Study by O Panchenko, D Kurushkin, F Isupov, A Naumov, I Kladov and M Surenkova
The authors investigated different metal transfers that can improve the wire arc additive manufacturing techniques of Ti-alloy parts.
To gain further understanding of the metal transfer mechanism the authors employed a Chronos high-speed camera to evaluate the printed walls microstructure. They concluded that the controlled short-circuiting (CSC) mode of metal transfer is the most suitable for printing structures with a thin wall due to the stability presented by the arc. Improvements in metal transfer are crucial, they can lead to further advancements in the aerospace industry and biomedical engineering. High strength, low density, and excellent biocompatibility make Ti-alloys highly demanded.
See the study here: Gas Metal Arc Welding Modes in Wire Arc Additive Manufacturing of Ti-6Al-4V
The Use of Image Analysis to Detect Seed Contamination—A Case Study of Triticale
Study by Łukasz Gierz, K Przybył, K Koszela, A Duda and W Ostrowicz
In agriculture, sowing is a crucial operation in the cultivation of grains and some other crops. The success of the sowing process has a direct influence on the positive outcome of the subsequent operations. Due to its relevance for humans the output of agricultural operations is constantly evaluated in research projects.
The research work of Gierz et al analyzed the variation of seeds in a conveyor. The variability of the triticale seeds, a cross of wheat and rye, was evaluated using a Chronos 1.4 high-speed camera. Since the seeds are not free of contamination, the motivation for their study was to assess the classification error present when the seeds are classified to improve the seed sowing in field operations.
See the study here: The Use of Image Analysis to Detect Seed Contamination—A Case Study of Triticale
Vibration Shapes Identification Applying Eulerian Video Magnification on Coffee Fruits to Study the Selective Harvesting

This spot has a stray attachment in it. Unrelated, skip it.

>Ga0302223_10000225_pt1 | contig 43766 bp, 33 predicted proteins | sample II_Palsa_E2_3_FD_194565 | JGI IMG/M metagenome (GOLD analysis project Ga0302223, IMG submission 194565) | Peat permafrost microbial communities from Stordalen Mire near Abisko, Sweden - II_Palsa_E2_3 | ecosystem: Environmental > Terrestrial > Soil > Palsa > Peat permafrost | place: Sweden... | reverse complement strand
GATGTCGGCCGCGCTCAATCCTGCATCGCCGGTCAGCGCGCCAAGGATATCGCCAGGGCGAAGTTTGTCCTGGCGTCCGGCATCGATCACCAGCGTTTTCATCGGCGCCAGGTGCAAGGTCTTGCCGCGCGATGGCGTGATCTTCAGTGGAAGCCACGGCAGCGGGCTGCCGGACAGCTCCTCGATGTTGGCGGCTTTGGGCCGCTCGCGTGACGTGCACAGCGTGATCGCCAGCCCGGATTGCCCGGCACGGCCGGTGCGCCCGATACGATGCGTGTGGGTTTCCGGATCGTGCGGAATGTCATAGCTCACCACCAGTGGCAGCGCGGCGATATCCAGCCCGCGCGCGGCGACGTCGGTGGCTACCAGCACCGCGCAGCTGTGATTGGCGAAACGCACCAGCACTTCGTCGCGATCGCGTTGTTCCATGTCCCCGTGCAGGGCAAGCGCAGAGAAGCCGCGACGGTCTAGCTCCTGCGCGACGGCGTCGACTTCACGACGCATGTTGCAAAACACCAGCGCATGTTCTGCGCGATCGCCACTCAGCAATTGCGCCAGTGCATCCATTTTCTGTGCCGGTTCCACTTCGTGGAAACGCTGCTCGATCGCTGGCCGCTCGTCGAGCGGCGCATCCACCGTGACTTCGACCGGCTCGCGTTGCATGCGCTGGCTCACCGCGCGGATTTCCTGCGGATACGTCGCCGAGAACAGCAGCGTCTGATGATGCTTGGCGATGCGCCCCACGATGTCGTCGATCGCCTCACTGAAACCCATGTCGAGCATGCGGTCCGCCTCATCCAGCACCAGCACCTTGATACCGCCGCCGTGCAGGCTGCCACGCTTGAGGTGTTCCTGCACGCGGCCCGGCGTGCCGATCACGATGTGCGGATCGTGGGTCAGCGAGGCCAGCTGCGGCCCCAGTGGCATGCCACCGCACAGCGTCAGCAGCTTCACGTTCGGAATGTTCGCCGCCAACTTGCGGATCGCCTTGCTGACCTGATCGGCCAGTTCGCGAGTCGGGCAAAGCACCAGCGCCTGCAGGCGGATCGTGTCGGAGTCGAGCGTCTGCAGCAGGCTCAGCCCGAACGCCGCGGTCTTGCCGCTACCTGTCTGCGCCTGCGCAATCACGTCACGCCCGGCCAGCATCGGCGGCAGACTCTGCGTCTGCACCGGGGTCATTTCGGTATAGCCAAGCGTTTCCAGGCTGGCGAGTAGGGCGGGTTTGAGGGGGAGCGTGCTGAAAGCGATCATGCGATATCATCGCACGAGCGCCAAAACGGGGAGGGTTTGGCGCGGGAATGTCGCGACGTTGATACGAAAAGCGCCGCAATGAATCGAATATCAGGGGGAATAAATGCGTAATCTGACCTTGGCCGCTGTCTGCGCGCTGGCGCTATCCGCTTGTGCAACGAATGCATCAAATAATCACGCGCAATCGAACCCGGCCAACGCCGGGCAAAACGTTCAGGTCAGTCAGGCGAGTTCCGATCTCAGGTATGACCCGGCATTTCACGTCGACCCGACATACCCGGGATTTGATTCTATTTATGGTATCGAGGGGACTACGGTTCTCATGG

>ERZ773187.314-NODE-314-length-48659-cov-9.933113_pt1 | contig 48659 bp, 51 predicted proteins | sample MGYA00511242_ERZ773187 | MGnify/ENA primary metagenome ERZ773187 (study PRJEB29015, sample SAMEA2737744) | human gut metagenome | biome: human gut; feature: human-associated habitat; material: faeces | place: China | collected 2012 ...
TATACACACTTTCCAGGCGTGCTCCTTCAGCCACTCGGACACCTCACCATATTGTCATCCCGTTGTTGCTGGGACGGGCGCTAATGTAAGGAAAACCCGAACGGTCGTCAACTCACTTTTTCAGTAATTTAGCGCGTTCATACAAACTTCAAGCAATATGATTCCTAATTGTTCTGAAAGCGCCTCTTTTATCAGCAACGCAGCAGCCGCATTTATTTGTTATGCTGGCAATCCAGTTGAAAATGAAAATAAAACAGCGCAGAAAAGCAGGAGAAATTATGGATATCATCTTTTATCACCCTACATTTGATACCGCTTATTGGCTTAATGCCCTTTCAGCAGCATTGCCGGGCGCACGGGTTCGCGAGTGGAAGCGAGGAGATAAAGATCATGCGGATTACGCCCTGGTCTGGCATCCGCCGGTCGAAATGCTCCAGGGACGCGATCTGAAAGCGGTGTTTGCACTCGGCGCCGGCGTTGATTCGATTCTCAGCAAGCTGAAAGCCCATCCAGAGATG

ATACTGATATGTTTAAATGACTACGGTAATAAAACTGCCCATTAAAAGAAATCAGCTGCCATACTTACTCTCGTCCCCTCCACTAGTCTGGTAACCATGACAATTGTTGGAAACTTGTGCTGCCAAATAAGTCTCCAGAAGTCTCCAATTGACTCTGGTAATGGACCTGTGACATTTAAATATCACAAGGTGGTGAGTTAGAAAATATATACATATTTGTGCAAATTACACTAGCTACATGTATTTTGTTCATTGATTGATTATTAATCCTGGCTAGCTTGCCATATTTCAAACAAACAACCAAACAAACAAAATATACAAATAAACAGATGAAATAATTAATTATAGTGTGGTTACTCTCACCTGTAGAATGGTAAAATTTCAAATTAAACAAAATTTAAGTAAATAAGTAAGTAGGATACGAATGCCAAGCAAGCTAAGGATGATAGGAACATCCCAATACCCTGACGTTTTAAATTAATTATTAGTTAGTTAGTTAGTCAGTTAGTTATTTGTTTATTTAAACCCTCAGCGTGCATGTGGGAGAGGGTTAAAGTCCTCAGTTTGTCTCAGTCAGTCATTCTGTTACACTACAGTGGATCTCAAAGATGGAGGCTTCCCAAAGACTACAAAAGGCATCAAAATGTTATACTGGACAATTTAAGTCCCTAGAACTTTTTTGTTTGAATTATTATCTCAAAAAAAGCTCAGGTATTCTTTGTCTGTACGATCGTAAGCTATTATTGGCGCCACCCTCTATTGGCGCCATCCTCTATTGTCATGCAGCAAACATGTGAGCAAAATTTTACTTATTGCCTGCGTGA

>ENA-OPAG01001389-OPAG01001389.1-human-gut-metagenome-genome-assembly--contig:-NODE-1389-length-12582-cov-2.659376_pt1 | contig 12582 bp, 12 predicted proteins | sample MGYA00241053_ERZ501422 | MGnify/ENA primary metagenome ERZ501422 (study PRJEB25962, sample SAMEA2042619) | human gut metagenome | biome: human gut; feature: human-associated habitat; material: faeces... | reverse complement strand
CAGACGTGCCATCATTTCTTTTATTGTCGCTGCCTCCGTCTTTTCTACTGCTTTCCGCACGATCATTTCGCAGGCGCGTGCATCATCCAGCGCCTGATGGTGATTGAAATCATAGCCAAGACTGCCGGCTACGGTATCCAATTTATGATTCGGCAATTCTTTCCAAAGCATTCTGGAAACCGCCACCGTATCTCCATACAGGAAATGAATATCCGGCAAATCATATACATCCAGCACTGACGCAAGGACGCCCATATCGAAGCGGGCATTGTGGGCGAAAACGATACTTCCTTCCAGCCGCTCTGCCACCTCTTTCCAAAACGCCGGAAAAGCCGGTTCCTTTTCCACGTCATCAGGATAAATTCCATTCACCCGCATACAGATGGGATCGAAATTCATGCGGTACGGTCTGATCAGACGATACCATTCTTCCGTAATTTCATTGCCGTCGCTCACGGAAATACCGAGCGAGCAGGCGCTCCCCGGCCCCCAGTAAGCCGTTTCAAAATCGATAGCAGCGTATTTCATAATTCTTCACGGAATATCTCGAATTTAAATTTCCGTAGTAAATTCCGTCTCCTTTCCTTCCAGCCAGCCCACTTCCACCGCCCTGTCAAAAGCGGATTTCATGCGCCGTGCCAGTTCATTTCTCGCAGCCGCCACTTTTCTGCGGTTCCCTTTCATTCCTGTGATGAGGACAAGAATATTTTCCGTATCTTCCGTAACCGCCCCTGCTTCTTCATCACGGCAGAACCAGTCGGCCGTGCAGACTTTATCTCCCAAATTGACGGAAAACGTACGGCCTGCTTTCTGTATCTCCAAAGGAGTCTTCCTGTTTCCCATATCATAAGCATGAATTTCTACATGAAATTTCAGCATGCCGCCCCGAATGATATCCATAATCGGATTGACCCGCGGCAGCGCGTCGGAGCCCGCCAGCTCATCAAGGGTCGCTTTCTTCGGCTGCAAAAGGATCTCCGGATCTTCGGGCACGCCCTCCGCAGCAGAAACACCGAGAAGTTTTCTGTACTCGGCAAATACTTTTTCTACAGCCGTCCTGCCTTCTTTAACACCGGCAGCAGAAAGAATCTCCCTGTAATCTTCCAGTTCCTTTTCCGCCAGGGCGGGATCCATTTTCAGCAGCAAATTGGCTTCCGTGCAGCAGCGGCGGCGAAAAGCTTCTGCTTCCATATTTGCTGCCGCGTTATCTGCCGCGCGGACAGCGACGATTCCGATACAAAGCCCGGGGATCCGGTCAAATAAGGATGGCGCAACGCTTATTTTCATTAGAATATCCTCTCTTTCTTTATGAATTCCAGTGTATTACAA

Paper by C I Cardona, H A Tinoco, D A Pereira, J Buitrago-Osorio, L Perdomo-Hurtado, M Hurtado-Hernandez and J Lopez-Guzman
The researchers analyzed the vibration shape attained by the coffee fruit at a predetermined frequency range. Their goal was to gain insight into the ripening stage's influence on the coffee fruit's dynamic behavior. To that end, the authors set up an imaging system that used a Chronos 1.4 high-speed camera.
The motion of the coffee fruits captured by the high-speed camera allowed the authors to evaluate the shape of the fruits at three different frequencies. Their results can trigger strategies aimed at improving mechanical vibration-based harvesting methods to boost coffee production.
Recovering cutting tool modal parameters from fractionally uncorrelated and potentially aliased signals
Paper by R Lambora, A Nuhman P, M Lawa, S Mukhopadyay
Lambora et al. used a digital evaluation approach to inspect cutting tool vibration. Due to the high frequency of the cutting tool, image-based monitoring systems require a high frequency as well. To this end they captured simultaneous recordings using a Chronos 2.1-HD high-speed monochrome camera and an accelerometer mounted at the tip of the cutting tool.
The authors report that their approach can be extended to monitor tool condition at lower frame rates, thus the decision to change the tool can be based on a more solid foundation. Another advantage is that lower sampling rates also lead to less data to transmit.